Dropping a mirror on Earth is only minor cause for concern, perhaps about the potential of some upcoming bad luck.
Dropping a mirror while on a spacewalk means creating a potentially dangerous new piece of space junk, all while thousands of people watch it happen, streaming live.
A small mirror came loose from International Space Station Commander Chris Cassidy’s spacesuit at the start of a spacewalk on 26 June 2020.
The mirror floated away right after Cassidy emerged from the ISS in orbital darkness to begin a six-hour EVA to upgrade power systems on the station’s exterior.
Spacewalking astronauts have mirrors on each sleeve to get better views while working, since the spacesuit helmets limit the field of view. The mirror is just 5-by-3 inches (7-by-12 centimeters), and according the Associated Press, together with its band has a mass of barely one-tenth of a pound (50 grams).
Cassidy inspected his spacesuit sleeve later while in sunlight but didn’t see any clues that might explain why the mirror came off. NASA said later that the lost item posed no risk to either the spacewalk or the ISS.
NASA lists more than 20,000 pieces of debris larger than a softball orbiting the Earth. There are 500,000 pieces of debris the size of a marble or larger and there are many millions of pieces of debris that are so small they can’t be tracked.
All these pieces – whether intact satellites or parts of satellites or rockets are traveling at speeds up to 17,500 mph, which is fast enough for even a relatively small piece of orbital debris to damage a satellite or a spacecraft. Tiny paint flecks can damage a spacecraft when traveling at these velocities.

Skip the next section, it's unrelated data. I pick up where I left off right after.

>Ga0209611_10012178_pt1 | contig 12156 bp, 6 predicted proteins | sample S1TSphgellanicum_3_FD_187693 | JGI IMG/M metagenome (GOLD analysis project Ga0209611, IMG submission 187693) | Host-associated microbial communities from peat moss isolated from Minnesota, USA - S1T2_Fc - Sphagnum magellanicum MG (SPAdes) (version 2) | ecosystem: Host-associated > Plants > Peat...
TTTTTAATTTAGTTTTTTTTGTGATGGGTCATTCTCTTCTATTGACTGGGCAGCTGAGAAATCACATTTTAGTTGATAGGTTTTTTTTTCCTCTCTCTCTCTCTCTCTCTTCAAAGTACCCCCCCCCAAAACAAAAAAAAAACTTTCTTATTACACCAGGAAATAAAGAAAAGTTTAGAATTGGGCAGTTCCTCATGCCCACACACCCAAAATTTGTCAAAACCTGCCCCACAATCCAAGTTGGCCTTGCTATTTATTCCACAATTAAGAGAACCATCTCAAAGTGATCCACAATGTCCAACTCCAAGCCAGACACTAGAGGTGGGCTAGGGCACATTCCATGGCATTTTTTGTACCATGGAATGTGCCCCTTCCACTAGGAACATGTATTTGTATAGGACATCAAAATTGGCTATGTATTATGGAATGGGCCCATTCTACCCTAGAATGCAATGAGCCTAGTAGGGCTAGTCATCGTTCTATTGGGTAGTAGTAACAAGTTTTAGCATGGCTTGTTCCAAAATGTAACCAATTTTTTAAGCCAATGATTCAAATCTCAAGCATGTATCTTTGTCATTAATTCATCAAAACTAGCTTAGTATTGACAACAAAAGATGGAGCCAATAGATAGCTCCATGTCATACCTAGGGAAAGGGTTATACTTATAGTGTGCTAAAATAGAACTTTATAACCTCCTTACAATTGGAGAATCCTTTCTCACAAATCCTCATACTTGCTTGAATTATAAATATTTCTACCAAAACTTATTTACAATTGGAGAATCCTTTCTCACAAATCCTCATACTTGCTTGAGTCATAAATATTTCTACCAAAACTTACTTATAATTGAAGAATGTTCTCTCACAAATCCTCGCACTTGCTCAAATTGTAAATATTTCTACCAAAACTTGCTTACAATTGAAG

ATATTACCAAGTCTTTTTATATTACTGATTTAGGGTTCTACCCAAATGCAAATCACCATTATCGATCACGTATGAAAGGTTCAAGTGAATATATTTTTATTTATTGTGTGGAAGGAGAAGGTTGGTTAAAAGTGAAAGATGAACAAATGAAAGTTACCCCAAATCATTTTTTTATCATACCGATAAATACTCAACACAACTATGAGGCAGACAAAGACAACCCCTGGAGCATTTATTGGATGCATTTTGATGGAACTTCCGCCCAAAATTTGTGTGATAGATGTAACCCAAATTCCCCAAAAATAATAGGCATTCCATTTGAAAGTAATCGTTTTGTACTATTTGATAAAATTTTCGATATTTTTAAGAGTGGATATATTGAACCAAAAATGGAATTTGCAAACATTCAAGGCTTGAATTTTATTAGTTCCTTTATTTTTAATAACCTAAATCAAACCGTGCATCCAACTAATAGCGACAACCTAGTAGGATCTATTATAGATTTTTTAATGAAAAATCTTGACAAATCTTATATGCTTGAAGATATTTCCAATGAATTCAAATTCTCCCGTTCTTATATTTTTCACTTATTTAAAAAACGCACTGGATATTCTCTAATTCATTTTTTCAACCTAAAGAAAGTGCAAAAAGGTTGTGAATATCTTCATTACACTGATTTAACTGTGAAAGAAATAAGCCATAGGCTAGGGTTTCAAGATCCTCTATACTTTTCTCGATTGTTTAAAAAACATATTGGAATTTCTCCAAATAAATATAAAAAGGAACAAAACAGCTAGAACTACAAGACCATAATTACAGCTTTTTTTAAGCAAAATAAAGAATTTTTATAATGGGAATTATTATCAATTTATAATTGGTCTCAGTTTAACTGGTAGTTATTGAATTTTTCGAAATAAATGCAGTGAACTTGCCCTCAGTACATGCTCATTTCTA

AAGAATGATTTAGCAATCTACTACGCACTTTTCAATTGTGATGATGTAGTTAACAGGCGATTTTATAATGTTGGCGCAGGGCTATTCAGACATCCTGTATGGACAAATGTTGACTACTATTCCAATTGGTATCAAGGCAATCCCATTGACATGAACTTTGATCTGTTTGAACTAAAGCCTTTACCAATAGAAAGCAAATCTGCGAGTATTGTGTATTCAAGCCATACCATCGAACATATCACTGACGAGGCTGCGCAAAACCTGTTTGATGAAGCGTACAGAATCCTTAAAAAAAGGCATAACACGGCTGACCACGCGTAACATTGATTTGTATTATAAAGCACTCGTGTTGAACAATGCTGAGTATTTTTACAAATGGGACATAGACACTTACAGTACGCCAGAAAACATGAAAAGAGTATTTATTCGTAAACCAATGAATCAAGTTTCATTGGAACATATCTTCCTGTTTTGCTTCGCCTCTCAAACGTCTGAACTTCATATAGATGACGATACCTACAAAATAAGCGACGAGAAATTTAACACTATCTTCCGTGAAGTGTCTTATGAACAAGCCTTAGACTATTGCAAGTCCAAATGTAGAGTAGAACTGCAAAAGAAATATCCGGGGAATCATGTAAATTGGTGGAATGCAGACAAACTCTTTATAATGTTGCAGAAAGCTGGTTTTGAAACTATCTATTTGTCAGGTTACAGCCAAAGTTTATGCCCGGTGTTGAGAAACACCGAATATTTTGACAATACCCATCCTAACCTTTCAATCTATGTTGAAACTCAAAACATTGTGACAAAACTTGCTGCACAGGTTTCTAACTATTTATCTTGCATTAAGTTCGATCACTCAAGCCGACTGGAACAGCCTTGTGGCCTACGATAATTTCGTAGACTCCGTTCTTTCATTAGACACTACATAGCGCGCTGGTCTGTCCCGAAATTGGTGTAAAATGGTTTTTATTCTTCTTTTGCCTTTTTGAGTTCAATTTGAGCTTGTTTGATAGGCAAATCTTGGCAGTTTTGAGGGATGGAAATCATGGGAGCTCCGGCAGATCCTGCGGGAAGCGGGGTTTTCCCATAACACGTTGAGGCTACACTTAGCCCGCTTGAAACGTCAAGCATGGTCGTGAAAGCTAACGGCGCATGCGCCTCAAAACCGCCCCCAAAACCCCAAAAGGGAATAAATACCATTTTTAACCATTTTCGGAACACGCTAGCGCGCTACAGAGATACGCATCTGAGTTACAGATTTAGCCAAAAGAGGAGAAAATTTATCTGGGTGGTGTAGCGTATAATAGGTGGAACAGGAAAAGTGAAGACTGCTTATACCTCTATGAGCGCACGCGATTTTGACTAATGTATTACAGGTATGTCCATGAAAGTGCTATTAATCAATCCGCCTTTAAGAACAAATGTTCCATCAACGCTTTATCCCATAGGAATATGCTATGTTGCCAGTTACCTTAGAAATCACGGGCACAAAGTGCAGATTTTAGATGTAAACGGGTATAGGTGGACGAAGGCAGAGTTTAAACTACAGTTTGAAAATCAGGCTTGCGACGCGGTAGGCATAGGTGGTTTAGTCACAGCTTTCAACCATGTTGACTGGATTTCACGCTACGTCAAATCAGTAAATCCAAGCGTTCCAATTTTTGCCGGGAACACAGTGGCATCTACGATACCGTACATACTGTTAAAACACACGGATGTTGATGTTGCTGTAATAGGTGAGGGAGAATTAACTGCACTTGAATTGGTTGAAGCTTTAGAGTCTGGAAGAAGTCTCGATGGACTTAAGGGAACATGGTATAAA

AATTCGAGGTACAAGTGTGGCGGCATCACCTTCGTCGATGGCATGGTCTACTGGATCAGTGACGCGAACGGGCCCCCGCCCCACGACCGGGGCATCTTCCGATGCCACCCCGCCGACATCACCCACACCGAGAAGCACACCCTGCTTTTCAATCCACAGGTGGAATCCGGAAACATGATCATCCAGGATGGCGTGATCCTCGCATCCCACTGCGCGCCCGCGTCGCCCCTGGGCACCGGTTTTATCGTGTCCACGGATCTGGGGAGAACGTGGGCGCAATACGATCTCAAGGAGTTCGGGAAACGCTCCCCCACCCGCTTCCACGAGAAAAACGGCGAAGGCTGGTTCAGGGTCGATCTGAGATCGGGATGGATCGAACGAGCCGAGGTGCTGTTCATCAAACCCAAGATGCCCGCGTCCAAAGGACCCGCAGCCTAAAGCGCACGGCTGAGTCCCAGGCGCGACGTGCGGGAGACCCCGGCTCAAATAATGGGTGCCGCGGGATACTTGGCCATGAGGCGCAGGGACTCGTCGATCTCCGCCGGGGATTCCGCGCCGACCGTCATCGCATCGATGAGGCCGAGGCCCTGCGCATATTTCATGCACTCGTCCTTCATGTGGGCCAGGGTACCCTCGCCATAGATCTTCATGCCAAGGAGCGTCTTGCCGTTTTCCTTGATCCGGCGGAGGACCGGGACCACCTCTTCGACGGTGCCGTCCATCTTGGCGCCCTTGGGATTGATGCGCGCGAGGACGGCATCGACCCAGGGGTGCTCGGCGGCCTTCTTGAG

In fact, a number of space shuttle windows needed to be replaced because of damage caused by material that was analyzed and shown to be paint flecks.
“The greatest risk to space missions comes from non-trackable debris,” said Nicholas Johnson, NASA chief scientist for orbital debris.
Space junk continues to be a problem without a definite solution. There have been designs for space nets, harpoons or vacuums to gather up small debris.
But some say the most effective way to solve the space junk problem is an international agreement to charge operators “orbital-use fees” for every satellite put into orbit. No word on possible “user fees” for any items lost during a spacewalk.
Cassidy and astronaut Bob Behnken conducted the first of four spacewalks to work on upgrading the station’s power system. Last Friday, the veteran spacewalkers spent six hours and 7 minutes swapping out five aging nickel-hydrogen (NiH2) batteries with two new lithium-ion (Li-Ion) batteries.
They will go out again on Wednesday, July 1 starting at 7:20 am EDT to swap one more NiH2 battery for a Li-Ion battery on the Starboard-6 truss structure.